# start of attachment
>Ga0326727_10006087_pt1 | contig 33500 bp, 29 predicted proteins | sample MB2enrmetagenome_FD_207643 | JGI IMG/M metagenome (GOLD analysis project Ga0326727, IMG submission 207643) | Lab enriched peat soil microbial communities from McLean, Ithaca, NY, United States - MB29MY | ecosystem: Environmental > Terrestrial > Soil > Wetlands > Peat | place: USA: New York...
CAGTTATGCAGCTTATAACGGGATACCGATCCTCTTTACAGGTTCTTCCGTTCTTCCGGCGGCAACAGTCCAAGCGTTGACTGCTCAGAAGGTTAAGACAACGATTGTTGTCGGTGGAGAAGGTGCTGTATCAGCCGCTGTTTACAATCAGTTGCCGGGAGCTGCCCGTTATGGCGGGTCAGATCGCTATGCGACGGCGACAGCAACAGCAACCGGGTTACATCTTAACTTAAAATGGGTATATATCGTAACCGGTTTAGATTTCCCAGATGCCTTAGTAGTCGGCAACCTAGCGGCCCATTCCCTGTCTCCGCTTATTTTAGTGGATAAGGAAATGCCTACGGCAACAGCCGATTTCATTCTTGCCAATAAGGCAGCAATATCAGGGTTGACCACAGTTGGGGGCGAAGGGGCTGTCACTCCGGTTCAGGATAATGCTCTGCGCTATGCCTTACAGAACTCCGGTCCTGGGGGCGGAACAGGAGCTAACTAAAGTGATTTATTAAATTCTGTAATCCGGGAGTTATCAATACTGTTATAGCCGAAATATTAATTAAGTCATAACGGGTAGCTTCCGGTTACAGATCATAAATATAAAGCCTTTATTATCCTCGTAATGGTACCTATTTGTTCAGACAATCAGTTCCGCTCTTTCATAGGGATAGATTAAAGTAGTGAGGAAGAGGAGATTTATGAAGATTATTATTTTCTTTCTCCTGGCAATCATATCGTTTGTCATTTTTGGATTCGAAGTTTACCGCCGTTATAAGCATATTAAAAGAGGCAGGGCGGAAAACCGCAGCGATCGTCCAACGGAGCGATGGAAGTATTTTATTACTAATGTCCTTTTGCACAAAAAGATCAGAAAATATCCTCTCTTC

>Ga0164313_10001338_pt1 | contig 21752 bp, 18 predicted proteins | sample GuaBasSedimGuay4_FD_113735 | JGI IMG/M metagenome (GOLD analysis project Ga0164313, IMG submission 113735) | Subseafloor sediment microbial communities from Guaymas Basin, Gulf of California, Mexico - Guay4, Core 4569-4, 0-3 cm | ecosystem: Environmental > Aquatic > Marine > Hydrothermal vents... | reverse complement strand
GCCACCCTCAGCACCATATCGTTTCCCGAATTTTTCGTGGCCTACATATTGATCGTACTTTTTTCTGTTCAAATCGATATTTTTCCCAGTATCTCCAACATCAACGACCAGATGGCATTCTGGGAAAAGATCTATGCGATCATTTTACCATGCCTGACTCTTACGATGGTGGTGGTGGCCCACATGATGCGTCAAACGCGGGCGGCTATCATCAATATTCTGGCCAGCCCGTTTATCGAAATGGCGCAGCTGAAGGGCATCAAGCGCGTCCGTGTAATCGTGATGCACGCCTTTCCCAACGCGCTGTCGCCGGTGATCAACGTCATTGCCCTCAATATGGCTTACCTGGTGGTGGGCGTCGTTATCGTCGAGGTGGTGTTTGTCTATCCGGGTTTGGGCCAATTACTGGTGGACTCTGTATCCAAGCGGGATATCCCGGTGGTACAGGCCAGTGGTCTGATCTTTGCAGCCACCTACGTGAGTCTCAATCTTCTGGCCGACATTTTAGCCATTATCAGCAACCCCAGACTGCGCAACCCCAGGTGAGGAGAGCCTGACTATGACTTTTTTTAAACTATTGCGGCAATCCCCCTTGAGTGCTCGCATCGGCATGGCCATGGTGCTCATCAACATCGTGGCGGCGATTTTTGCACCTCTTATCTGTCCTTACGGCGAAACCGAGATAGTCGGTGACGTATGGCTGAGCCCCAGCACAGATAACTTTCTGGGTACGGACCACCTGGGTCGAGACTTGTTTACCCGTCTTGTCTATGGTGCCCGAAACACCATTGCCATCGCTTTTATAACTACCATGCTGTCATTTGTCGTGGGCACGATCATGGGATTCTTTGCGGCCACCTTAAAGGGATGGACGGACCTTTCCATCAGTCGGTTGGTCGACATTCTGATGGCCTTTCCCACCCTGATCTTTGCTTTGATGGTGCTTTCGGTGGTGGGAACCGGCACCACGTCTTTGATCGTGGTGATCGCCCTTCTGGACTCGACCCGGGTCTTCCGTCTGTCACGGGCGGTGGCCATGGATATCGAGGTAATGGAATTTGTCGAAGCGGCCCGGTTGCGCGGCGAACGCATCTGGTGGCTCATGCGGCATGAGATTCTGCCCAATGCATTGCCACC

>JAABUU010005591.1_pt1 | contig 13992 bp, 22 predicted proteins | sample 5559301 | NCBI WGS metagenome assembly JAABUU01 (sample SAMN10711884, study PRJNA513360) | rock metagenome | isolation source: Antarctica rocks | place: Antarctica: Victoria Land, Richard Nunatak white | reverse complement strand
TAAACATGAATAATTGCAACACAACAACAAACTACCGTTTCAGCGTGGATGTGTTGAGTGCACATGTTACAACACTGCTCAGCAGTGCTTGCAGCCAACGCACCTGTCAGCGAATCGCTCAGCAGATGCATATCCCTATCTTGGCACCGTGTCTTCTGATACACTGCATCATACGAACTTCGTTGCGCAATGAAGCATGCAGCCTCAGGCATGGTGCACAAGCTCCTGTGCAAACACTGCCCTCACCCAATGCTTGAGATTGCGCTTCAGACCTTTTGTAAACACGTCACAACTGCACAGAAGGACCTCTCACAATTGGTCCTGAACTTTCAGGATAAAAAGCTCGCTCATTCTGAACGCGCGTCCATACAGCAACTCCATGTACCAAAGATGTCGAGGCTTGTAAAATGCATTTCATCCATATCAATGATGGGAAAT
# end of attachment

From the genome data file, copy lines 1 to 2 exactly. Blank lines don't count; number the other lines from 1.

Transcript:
>Ga0326727_10006087_pt1 | contig 33500 bp, 29 predicted proteins | sample MB2enrmetagenome_FD_207643 | JGI IMG/M metagenome (GOLD analysis project Ga0326727, IMG submission 207643) | Lab enriched peat soil microbial communities from McLean, Ithaca, NY, United States - MB29MY | ecosystem: Environmental > Terrestrial > Soil > Wetlands > Peat | place: USA: New York...
CAGTTATGCAGCTTATAACGGGATACCGATCCTCTTTACAGGTTCTTCCGTTCTTCCGGCGGCAACAGTCCAAGCGTTGACTGCTCAGAAGGTTAAGACAACGATTGTTGTCGGTGGAGAAGGTGCTGTATCAGCCGCTGTTTACAATCAGTTGCCGGGAGCTGCCCGTTATGGCGGGTCAGATCGCTATGCGACGGCGACAGCAACAGCAACCGGGTTACATCTTAACTTAAAATGGGTATATATCGTAACCGGTTTAGATTTCCCAGATGCCTTAGTAGTCGGCAACCTAGCGGCCCATTCCCTGTCTCCGCTTATTTTAGTGGATAAGGAAATGCCTACGGCAACAGCCGATTTCATTCTTGCCAATAAGGCAGCAATATCAGGGTTGACCACAGTTGGGGGCGAAGGGGCTGTCACTCCGGTTCAGGATAATGCTCTGCGCTATGCCTTACAGAACTCCGGTCCTGGGGGCGGAACAGGAGCTAACTAAAGTGATTTATTAAATTCTGTAATCCGGGAGTTATCAATACTGTTATAGCCGAAATATTAATTAAGTCATAACGGGTAGCTTCCGGTTACAGATCATAAATATAAAGCCTTTATTATCCTCGTAATGGTACCTATTTGTTCAGACAATCAGTTCCGCTCTTTCATAGGGATAGATTAAAGTAGTGAGGAAGAGGAGATTTATGAAGATTATTATTTTCTTTCTCCTGGCAATCATATCGTTTGTCATTTTTGGATTCGAAGTTTACCGCCGTTATAAGCATATTAAAAGAGGCAGGGCGGAAAACCGCAGCGATCGTCCAACGGAGCGATGGAAGTATTTTATTACTAATGTCCTTTTGCACAAAAAGATCAGAAAATATCCTCTCTTC